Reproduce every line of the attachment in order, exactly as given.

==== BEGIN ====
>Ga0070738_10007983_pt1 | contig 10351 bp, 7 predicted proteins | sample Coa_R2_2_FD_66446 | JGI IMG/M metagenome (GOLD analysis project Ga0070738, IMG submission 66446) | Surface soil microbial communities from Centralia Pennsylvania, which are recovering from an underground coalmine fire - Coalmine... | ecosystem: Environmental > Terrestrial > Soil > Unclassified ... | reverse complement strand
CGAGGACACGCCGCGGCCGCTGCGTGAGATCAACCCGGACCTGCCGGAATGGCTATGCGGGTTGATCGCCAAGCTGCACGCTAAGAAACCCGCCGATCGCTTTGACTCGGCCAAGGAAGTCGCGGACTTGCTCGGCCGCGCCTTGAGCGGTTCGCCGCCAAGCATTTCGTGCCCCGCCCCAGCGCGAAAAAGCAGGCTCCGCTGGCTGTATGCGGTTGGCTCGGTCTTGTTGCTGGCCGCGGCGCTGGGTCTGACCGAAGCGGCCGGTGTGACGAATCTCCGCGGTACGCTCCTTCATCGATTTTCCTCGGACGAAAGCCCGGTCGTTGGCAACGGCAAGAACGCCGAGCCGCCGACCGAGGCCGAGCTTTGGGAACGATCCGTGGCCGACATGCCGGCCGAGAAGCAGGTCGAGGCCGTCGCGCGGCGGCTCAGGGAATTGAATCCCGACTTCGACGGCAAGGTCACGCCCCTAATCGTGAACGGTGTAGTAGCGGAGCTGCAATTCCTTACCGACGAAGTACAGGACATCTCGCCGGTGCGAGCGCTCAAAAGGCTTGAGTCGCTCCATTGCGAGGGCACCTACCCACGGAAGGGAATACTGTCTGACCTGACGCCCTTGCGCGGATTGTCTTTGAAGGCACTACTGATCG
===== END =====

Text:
>Ga0070738_10007983_pt1 | contig 10351 bp, 7 predicted proteins | sample Coa_R2_2_FD_66446 | JGI IMG/M metagenome (GOLD analysis project Ga0070738, IMG submission 66446) | Surface soil microbial communities from Centralia Pennsylvania, which are recovering from an underground coalmine fire - Coalmine... | ecosystem: Environmental > Terrestrial > Soil > Unclassified ... | reverse complement strand
CGAGGACACGCCGCGGCCGCTGCGTGAGATCAACCCGGACCTGCCGGAATGGCTATGCGGGTTGATCGCCAAGCTGCACGCTAAGAAACCCGCCGATCGCTTTGACTCGGCCAAGGAAGTCGCGGACTTGCTCGGCCGCGCCTTGAGCGGTTCGCCGCCAAGCATTTCGTGCCCCGCCCCAGCGCGAAAAAGCAGGCTCCGCTGGCTGTATGCGGTTGGCTCGGTCTTGTTGCTGGCCGCGGCGCTGGGTCTGACCGAAGCGGCCGGTGTGACGAATCTCCGCGGTACGCTCCTTCATCGATTTTCCTCGGACGAAAGCCCGGTCGTTGGCAACGGCAAGAACGCCGAGCCGCCGACCGAGGCCGAGCTTTGGGAACGATCCGTGGCCGACATGCCGGCCGAGAAGCAGGTCGAGGCCGTCGCGCGGCGGCTCAGGGAATTGAATCCCGACTTCGACGGCAAGGTCACGCCCCTAATCGTGAACGGTGTAGTAGCGGAGCTGCAATTCCTTACCGACGAAGTACAGGACATCTCGCCGGTGCGAGCGCTCAAAAGGCTTGAGTCGCTCCATTGCGAGGGCACCTACCCACGGAAGGGAATACTGTCTGACCTGACGCCCTTGCGCGGATTGTCTTTGAAGGCACTACTGATCG